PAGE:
Fitch has a warning for Ontario's housing market.
Real estate prices are facing pressures from an oncoming glut of condominiums that have yet to be completed, the New York-based ratings agency said Wednesday.
A record high of over 80,000 new multifamily units are currently under construction in the province, most of them in Toronto.
That's 50 per cent more units than were being built over four years ago, when condo construction started booming.
And while housing starts have fallen, the number of units still to come means that home prices could flatten more than they already have.
"With price levels relatively flat over the last six months, the significant boost to supply implied by this construction overhang could present a problem for continued price growth, with the market potentially becoming oversaturated," Fitch said.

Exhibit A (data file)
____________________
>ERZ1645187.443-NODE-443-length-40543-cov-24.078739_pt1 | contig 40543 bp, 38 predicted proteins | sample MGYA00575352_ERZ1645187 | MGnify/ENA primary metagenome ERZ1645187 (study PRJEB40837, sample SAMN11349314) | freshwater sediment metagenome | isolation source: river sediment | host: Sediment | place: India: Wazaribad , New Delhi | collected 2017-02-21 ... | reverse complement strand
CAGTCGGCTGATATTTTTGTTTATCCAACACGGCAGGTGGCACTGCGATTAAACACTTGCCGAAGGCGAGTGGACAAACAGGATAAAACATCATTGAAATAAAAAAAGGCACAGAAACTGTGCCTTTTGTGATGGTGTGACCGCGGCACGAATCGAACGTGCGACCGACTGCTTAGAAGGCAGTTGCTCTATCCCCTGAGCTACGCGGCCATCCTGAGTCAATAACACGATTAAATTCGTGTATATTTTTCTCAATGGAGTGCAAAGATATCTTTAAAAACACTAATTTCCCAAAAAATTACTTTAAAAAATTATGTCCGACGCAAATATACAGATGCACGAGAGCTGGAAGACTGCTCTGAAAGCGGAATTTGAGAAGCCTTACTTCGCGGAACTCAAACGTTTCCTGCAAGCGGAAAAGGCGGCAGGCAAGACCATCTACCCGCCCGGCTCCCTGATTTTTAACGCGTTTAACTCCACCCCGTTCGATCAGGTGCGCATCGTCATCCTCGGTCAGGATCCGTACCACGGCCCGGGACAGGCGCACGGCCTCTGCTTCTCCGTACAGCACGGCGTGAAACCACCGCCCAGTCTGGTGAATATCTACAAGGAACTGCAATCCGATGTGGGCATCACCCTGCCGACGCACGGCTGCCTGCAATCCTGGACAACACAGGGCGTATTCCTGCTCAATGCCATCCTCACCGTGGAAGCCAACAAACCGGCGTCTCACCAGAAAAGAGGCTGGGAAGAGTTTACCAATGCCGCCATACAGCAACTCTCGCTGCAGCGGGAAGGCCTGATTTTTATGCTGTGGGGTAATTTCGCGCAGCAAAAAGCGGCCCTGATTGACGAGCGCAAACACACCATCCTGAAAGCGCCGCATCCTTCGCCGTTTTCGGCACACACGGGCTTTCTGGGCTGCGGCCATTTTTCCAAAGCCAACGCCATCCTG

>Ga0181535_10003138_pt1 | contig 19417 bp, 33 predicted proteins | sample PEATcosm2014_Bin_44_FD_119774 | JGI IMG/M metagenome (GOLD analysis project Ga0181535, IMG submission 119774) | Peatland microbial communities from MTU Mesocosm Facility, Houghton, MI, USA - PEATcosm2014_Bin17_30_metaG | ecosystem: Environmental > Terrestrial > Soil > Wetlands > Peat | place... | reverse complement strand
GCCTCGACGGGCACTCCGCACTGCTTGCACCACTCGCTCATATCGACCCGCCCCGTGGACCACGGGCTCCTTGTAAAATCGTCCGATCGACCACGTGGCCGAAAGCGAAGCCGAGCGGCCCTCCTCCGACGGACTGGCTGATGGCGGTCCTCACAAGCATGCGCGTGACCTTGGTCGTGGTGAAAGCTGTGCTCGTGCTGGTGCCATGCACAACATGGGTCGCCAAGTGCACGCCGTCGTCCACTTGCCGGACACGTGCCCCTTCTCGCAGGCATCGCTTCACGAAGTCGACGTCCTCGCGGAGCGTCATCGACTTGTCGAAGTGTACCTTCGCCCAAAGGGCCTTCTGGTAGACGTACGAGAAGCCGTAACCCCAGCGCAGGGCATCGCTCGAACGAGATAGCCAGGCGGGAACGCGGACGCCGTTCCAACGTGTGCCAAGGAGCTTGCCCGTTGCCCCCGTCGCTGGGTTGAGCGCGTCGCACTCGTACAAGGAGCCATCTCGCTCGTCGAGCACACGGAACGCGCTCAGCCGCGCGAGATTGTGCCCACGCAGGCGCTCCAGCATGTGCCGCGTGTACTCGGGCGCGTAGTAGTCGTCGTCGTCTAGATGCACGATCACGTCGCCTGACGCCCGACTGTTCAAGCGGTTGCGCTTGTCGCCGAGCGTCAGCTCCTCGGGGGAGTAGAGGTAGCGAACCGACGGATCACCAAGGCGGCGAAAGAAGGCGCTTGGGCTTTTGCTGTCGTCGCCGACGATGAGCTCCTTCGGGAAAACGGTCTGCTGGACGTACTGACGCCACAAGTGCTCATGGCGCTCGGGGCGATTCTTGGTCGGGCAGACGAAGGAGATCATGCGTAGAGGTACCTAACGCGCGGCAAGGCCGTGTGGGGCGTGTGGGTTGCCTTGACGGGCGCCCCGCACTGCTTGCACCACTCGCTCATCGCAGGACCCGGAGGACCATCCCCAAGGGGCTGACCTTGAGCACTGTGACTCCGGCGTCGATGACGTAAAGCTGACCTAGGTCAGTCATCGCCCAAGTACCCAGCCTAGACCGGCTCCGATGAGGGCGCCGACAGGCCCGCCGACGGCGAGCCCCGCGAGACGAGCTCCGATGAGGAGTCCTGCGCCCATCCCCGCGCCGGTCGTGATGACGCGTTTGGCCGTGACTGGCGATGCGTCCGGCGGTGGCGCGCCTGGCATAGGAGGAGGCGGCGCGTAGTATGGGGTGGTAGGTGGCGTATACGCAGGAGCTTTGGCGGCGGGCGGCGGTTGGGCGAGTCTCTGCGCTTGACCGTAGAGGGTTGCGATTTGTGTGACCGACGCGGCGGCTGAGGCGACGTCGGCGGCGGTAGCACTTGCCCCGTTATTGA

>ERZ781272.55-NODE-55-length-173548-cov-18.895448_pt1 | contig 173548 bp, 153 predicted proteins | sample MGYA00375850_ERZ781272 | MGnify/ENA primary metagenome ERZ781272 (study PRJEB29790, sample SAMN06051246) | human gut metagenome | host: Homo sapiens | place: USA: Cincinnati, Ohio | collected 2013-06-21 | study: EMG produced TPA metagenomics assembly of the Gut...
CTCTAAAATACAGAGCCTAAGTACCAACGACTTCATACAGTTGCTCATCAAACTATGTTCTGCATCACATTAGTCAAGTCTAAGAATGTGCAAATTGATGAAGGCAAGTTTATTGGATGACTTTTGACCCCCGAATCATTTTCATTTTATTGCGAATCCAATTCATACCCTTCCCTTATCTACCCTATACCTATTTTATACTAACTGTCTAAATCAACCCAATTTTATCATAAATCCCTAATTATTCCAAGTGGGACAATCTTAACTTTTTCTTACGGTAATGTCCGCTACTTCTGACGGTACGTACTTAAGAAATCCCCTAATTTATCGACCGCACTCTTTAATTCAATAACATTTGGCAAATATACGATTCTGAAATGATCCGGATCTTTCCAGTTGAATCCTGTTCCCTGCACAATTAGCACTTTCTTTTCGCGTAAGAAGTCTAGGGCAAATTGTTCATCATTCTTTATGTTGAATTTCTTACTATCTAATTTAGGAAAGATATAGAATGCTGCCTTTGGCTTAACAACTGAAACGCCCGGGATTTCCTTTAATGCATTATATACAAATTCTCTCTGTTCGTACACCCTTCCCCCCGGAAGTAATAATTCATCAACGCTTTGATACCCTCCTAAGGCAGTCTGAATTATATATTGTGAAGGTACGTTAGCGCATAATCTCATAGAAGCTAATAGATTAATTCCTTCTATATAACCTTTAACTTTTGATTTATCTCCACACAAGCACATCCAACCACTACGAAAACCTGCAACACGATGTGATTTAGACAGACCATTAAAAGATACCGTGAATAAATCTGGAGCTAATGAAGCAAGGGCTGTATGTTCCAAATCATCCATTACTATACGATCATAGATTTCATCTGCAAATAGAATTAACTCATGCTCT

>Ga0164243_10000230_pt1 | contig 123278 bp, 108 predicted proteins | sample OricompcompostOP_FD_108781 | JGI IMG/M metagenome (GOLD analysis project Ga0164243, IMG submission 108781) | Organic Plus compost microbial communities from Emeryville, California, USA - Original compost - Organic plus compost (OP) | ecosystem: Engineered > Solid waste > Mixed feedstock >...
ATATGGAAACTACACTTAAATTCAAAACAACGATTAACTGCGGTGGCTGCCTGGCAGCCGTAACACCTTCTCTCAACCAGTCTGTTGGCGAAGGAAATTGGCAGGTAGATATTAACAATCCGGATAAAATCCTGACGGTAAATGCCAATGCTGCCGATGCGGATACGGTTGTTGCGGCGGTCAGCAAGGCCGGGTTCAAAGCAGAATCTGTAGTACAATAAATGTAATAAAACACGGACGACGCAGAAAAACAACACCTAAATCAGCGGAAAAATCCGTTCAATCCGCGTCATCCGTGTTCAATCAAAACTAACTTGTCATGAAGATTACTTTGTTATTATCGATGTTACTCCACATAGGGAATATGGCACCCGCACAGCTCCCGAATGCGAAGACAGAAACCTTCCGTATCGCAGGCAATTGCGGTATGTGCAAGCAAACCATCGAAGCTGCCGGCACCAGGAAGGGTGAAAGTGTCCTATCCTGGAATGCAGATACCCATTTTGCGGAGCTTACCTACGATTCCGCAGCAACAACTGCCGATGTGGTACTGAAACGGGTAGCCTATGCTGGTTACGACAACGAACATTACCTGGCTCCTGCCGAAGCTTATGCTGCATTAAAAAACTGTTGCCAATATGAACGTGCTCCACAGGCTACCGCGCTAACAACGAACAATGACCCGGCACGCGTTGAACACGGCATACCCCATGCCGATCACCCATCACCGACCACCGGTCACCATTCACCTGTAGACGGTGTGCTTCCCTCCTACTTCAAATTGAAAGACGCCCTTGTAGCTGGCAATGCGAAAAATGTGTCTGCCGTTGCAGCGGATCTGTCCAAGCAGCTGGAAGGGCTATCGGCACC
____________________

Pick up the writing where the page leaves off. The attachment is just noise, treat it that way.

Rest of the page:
The risk of softening housing prices in Ontario, where Fitch considers homes overavlued by about 25 per cent, could have broader impacts on Canada's economy, it added.
Flattening prices could sap out any incentive to build more homes. And with less construction, there would be fewer construction jobs.
Home prices have jumped at a rate of 7.6 per cent every year, Fitch said.
But while the price growth has helped to create more jobs, it has also brought homes to levels at which people simply can't afford them in certain cities.
An infographic generated by Rentseeker in April showed that people who live in Toronto need an average household income of $126,530 just to afford an average-priced home.
Statistics Canada pegged Toronto's median household income at $71,210 in 2012.
ALSO ON HUFFPOST: